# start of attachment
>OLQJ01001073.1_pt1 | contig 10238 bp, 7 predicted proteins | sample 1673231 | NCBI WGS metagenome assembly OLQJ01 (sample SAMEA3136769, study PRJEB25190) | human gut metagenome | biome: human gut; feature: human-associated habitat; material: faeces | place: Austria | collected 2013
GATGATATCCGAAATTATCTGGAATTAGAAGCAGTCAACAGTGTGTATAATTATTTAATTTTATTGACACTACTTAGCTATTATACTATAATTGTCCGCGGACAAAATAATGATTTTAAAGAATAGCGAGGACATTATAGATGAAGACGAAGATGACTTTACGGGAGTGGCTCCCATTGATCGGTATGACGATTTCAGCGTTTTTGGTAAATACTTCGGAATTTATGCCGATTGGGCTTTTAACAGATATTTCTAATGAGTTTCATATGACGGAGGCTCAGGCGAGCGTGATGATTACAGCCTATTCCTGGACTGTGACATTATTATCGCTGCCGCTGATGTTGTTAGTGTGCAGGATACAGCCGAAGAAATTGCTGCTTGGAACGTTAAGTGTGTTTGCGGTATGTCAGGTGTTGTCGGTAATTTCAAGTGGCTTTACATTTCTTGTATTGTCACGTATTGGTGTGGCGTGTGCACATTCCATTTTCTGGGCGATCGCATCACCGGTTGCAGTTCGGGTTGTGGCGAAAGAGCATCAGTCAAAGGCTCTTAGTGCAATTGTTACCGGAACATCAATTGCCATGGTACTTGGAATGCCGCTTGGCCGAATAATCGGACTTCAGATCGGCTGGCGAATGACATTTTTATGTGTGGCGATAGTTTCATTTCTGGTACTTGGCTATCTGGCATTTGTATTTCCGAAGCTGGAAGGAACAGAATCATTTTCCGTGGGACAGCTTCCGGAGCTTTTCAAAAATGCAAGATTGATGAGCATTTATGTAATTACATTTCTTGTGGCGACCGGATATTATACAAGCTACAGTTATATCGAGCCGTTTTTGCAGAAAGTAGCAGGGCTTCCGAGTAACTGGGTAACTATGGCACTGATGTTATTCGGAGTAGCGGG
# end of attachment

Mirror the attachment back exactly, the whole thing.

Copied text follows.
>OLQJ01001073.1_pt1 | contig 10238 bp, 7 predicted proteins | sample 1673231 | NCBI WGS metagenome assembly OLQJ01 (sample SAMEA3136769, study PRJEB25190) | human gut metagenome | biome: human gut; feature: human-associated habitat; material: faeces | place: Austria | collected 2013
GATGATATCCGAAATTATCTGGAATTAGAAGCAGTCAACAGTGTGTATAATTATTTAATTTTATTGACACTACTTAGCTATTATACTATAATTGTCCGCGGACAAAATAATGATTTTAAAGAATAGCGAGGACATTATAGATGAAGACGAAGATGACTTTACGGGAGTGGCTCCCATTGATCGGTATGACGATTTCAGCGTTTTTGGTAAATACTTCGGAATTTATGCCGATTGGGCTTTTAACAGATATTTCTAATGAGTTTCATATGACGGAGGCTCAGGCGAGCGTGATGATTACAGCCTATTCCTGGACTGTGACATTATTATCGCTGCCGCTGATGTTGTTAGTGTGCAGGATACAGCCGAAGAAATTGCTGCTTGGAACGTTAAGTGTGTTTGCGGTATGTCAGGTGTTGTCGGTAATTTCAAGTGGCTTTACATTTCTTGTATTGTCACGTATTGGTGTGGCGTGTGCACATTCCATTTTCTGGGCGATCGCATCACCGGTTGCAGTTCGGGTTGTGGCGAAAGAGCATCAGTCAAAGGCTCTTAGTGCAATTGTTACCGGAACATCAATTGCCATGGTACTTGGAATGCCGCTTGGCCGAATAATCGGACTTCAGATCGGCTGGCGAATGACATTTTTATGTGTGGCGATAGTTTCATTTCTGGTACTTGGCTATCTGGCATTTGTATTTCCGAAGCTGGAAGGAACAGAATCATTTTCCGTGGGACAGCTTCCGGAGCTTTTCAAAAATGCAAGATTGATGAGCATTTATGTAATTACATTTCTTGTGGCGACCGGATATTATACAAGCTACAGTTATATCGAGCCGTTTTTGCAGAAAGTAGCAGGGCTTCCGAGTAACTGGGTAACTATGGCACTGATGTTATTCGGAGTAGCGGG